How I Designed Twee' Books with Adult Appeal,
...so They Wanted To Read Them Out Loud
by Susie E. Caron (c) 11/02/2014
I understood from the beginning that I wanted my picture books to be read out loud. To do that they had to appeal to adults. Usually an adult selects picture books for children. So I knew they had to be visually attractive and interesting. In addition, I remembered that reading to my children usually meant re-reading their favorite books over and over and over again. So I had to make them fun to read out loud.
Part I: In this article I explain how I designed Twee' books to appeal to adults.
Writing picture book stories that fascinate children was the easy part. However, I really wanted to make Twee' appeal to adults by making them visually attractive, interesting and fun to read out loud. I knew, if I didn't do these things then my books would not get into homes. They would not be read, enjoyed and then they couldn't help kids and parents cuddle and talk to each other. That's why I planned everything about Twee' with adult buyers and readers in mind. These considerations included designing my character Twee', as well as the colors, setting, story lines, and more.
My Character Twee'
Twee' could not just be a 3 branched pine tree. She needed to have movement and expressive feelings and large eyes. Eyes are the windows of our souls. You look into peoples eyes to learn their subtle intentions, feelings and to add deeper meaning to their words. Children learn about who they are from the eyes of their caregivers. So, Twee', as a sort of 'teacher' needed to have wide open eyes. Adults like that too, because Twee's eyes tell them that there is nothing deceitful about Twee'.
I planned for the colors of each Twee' book to be in soft blues and greens. These colors are soothing and attractive to parents and caregivers. At times all kids, and especially active children need cuddle and calming times. Children respond to the colors in Twee'. Adults apparently agree because tell me they read Twee' books at bedtime.
The scenery in Twee' changes as she grows up. This is likely the teacher in me. I planned the environment to change in each book: from an open field, to farms, and then little towns. Young children may like repetition, but I believe that the adults who read each book found these changes more interesting than if I'd kept the setting always the same.
In order for the stories to appeal to adults, I wrote about universal experiences. What adult has not complained about a situation, only to discover that it also made them grow? Twee' (Bk#1) reminds adults of this. What adult hasn't wished for something they didn't have, either personally or in their environment. I Am Twee' (Bk#2) reminds adults of this and gently encourages them to be a bit more content with what they have. What adult hasn't had a dear friend, or family member who later either moved away or was 'lost' in some other way? Twee' for Two (Bk#3) brings out memories and provides a way to 'hold the loved one in their hearts.' Adults have told me Twee' stories remind them of different times in their lives. This is evidence of adult appeal.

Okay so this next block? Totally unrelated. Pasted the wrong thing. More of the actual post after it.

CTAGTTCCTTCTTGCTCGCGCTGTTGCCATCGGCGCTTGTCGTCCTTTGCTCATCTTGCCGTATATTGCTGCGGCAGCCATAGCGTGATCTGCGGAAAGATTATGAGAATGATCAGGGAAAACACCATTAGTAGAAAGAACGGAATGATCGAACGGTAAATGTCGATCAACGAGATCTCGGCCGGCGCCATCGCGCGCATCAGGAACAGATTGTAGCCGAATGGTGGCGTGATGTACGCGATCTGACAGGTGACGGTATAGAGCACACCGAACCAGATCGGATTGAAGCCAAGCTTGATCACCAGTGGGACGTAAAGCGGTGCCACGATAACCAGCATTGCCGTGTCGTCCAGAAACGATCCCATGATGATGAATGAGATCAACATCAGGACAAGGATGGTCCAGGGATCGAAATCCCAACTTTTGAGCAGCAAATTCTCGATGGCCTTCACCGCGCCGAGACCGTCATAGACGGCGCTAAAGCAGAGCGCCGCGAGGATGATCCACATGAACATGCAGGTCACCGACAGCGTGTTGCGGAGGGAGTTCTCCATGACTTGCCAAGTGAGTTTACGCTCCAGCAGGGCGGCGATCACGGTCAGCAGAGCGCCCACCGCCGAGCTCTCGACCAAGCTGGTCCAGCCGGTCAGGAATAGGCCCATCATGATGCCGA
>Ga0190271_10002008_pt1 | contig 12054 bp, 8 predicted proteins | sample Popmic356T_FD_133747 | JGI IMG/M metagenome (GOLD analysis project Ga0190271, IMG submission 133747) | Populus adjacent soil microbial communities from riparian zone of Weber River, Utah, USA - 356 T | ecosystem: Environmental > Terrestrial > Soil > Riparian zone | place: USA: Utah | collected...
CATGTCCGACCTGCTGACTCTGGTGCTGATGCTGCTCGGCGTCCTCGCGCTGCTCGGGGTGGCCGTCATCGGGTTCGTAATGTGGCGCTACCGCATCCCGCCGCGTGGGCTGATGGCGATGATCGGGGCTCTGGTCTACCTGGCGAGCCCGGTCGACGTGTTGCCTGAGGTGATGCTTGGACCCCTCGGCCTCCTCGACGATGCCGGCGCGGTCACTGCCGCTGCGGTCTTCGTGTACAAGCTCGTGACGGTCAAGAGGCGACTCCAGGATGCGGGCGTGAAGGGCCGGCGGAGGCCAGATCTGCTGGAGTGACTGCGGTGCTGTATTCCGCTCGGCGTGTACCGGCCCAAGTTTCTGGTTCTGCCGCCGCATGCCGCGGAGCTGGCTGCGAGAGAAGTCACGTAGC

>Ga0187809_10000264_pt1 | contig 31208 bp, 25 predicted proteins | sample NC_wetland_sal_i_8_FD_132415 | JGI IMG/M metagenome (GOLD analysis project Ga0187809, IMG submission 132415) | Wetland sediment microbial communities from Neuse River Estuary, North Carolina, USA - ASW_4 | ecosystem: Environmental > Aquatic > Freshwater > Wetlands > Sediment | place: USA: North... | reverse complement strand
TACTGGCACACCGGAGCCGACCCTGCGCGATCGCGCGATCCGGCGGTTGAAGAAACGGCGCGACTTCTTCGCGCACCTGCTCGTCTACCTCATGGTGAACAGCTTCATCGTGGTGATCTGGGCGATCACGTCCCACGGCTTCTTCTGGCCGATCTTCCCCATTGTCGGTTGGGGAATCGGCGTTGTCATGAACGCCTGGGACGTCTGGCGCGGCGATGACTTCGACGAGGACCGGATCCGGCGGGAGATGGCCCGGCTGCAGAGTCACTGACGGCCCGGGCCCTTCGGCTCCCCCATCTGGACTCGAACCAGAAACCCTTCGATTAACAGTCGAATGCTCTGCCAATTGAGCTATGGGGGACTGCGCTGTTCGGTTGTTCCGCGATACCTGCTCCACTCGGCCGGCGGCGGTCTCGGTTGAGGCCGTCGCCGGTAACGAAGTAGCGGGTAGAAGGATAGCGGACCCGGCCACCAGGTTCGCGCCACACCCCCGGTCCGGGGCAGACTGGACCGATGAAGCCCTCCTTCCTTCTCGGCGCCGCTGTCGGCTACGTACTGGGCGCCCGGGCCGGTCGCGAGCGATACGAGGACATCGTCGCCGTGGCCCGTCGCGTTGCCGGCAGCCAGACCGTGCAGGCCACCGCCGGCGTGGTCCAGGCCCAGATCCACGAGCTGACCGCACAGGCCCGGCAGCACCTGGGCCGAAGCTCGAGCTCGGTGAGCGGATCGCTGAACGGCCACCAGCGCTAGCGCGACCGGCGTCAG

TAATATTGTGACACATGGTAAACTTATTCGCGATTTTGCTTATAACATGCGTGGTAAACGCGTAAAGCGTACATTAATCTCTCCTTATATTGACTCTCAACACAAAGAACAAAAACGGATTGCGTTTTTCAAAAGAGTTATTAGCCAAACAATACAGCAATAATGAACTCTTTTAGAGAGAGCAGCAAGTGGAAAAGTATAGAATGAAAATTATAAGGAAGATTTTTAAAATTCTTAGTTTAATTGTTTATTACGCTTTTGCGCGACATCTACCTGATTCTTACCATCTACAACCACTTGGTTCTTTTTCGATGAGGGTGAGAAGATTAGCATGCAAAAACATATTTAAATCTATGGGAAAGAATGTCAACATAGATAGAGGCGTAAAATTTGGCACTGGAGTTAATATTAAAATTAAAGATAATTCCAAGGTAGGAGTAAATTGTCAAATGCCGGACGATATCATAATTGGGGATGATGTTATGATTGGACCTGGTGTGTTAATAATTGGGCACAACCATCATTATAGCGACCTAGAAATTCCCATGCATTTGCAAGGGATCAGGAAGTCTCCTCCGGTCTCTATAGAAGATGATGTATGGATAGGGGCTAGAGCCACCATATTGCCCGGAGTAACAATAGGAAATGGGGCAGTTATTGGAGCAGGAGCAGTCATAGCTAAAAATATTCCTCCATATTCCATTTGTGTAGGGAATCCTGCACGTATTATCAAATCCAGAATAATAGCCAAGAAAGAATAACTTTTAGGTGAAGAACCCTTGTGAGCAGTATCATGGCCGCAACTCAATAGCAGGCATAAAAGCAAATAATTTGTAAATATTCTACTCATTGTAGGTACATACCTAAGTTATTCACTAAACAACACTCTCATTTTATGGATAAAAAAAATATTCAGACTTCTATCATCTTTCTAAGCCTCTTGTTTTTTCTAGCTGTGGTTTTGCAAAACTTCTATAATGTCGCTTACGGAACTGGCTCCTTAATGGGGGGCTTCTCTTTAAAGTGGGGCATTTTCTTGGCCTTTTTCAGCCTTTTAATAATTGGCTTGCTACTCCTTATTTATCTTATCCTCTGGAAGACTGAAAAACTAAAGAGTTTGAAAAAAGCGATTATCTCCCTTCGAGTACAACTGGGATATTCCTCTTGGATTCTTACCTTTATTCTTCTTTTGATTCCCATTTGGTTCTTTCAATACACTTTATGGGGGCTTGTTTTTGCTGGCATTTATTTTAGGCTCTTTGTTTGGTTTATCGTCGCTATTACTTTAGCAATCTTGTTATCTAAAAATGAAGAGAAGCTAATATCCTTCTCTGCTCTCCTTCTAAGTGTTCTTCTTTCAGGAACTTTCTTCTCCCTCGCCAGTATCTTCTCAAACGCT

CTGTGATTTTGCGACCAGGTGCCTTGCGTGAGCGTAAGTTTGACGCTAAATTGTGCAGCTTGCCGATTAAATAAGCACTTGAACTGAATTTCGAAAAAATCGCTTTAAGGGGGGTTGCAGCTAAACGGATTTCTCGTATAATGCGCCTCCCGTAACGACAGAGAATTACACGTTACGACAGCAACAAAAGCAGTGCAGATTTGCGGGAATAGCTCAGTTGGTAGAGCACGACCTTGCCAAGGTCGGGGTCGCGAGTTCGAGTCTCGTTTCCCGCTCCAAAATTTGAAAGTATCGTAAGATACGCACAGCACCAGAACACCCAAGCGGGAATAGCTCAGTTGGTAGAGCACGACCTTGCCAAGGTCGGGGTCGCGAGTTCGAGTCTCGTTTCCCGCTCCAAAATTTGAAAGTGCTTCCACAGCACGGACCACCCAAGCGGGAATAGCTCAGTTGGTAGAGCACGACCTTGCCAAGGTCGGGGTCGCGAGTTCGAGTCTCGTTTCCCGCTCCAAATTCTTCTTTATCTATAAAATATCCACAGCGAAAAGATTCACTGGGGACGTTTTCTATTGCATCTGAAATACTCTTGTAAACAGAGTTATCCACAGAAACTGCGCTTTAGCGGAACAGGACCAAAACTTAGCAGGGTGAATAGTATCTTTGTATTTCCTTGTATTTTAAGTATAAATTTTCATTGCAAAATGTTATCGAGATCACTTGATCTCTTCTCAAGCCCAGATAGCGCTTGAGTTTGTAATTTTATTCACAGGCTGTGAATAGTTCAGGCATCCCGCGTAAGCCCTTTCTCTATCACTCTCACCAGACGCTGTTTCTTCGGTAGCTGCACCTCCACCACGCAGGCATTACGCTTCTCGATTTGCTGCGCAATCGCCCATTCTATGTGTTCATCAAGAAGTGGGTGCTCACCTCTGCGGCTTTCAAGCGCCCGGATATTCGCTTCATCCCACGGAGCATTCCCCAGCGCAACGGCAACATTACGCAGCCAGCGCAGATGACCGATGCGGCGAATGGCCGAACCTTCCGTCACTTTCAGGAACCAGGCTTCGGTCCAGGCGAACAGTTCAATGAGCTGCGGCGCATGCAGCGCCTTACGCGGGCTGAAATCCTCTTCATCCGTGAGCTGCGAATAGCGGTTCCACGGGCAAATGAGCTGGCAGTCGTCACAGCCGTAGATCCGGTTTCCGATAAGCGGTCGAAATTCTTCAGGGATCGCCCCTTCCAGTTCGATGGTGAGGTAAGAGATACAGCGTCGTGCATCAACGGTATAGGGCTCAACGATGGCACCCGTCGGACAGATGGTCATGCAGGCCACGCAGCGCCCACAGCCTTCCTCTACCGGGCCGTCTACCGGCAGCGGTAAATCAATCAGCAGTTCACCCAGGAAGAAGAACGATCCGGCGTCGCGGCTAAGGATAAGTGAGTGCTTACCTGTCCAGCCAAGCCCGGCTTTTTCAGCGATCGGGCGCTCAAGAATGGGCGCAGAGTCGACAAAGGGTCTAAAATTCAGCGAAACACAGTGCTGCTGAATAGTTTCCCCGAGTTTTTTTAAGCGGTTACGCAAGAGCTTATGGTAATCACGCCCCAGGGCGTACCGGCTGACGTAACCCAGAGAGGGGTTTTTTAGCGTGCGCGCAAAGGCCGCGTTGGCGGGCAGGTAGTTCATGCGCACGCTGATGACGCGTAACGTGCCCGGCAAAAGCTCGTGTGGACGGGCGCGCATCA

I hope you enjoyed Part I of How I designed Twee' to appeal to adults. I also hope you will comment and share on social media. Please return tomorrow to read Part II where I write about how I designed Twee' books so adults will want to read them out loud.
Later this week, I'll detail the benefits of reading out loud and also reading in order to connect and develop a better relationship bond with your kids.
To join me to Launch Twee' for Two on Saturday Nov. 8, 2014, click HERE.
And Always Remember,
Twee' Means You & Me
Susie E Caron
Susie E. Caron MA,
Author, Blogger, Podcaster,
Christian, Wife, & Mother, helps build parent-child relationships, 1 blog, book & podcast at a time.
Welcome! I recently retired from combined careers in teaching, psychotherapy, and parent coaching to spend more time writing.
When I'm not busy creating books or articles, you might find me looking for dark chocolate or riding my beautiful horse Apple in the woods and fields of Vermont.
These articles are for educational and self-help purposes only and are not intended as psychotherapy.
If you experience unusual symptoms or discomfort please see your medical or mental health practitioner.
No patent liability is assumed for use of the information contained. The author disclaims any responsibility for loss or risk for use or application of this material.
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Blog Reviews & Thank You!
July 13 at 7:17pm ·
Just wanted to say that I love your posts about the different ways to connect/relate/understand your child. It has given me a new approach towards understanding my daughter and allowing HER to tell me how she feels instead of me suggesting to her how she should feel. Thanks Susie!